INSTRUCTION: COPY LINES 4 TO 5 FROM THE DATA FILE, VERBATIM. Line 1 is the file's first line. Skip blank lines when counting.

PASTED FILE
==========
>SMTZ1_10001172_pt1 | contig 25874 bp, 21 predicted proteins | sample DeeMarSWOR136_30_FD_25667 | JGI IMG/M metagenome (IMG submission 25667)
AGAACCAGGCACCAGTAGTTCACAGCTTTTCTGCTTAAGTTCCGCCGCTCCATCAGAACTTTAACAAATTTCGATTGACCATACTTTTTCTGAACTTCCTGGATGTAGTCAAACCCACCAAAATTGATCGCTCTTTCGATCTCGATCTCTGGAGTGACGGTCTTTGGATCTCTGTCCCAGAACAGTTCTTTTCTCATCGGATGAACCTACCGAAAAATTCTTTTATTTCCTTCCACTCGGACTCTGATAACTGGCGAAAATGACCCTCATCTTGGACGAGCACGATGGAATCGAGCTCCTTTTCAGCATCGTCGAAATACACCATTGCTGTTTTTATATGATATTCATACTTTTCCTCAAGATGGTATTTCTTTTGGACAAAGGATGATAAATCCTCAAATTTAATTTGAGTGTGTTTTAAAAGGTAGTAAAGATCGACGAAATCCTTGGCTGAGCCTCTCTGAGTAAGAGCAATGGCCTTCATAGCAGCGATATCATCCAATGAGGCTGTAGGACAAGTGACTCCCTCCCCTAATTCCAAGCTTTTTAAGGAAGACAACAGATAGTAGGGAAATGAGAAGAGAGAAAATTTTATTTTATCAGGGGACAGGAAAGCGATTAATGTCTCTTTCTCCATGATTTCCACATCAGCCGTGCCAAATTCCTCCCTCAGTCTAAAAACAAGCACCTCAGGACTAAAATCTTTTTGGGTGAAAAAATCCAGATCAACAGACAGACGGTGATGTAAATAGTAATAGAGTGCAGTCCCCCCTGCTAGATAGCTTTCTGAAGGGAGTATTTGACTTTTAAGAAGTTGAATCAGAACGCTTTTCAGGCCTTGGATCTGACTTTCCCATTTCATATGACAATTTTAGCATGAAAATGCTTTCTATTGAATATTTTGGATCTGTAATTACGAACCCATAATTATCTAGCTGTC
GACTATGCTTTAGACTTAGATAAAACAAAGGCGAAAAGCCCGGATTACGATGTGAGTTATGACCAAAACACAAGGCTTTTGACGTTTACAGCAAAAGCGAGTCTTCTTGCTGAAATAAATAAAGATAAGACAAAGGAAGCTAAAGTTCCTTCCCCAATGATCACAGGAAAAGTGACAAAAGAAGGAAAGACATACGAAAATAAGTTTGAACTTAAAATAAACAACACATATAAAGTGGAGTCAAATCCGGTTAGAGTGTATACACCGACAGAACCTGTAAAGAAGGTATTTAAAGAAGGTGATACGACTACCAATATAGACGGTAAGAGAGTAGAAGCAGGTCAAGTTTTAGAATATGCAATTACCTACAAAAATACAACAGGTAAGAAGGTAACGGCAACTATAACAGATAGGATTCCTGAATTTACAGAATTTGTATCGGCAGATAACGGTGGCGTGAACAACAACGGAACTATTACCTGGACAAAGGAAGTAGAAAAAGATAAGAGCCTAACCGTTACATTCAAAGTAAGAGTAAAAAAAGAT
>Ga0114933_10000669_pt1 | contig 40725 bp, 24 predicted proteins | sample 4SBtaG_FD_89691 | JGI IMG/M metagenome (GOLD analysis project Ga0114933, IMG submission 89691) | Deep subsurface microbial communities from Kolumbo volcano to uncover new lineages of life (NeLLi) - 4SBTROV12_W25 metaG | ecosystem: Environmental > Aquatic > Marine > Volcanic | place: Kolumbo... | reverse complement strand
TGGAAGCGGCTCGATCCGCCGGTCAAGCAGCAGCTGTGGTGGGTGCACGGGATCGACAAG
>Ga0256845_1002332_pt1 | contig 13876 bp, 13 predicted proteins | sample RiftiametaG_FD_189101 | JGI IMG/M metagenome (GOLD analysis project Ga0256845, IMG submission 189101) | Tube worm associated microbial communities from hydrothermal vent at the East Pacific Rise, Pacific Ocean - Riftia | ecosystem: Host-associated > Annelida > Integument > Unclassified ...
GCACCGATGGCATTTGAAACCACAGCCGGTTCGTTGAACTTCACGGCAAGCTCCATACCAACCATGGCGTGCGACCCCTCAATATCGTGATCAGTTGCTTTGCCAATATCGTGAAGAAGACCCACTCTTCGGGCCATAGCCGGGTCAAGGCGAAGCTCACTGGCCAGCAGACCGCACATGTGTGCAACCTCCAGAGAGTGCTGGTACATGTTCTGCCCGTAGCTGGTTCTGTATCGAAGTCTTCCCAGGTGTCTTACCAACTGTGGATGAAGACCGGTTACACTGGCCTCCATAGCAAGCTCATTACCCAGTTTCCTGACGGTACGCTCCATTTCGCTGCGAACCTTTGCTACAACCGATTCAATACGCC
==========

>Ga0114933_10000669_pt1 | contig 40725 bp, 24 predicted proteins | sample 4SBtaG_FD_89691 | JGI IMG/M metagenome (GOLD analysis project Ga0114933, IMG submission 89691) | Deep subsurface microbial communities from Kolumbo volcano to uncover new lineages of life (NeLLi) - 4SBTROV12_W25 metaG | ecosystem: Environmental > Aquatic > Marine > Volcanic | place: Kolumbo... | reverse complement strand
TGGAAGCGGCTCGATCCGCCGGTCAAGCAGCAGCTGTGGTGGGTGCACGGGATCGACAAG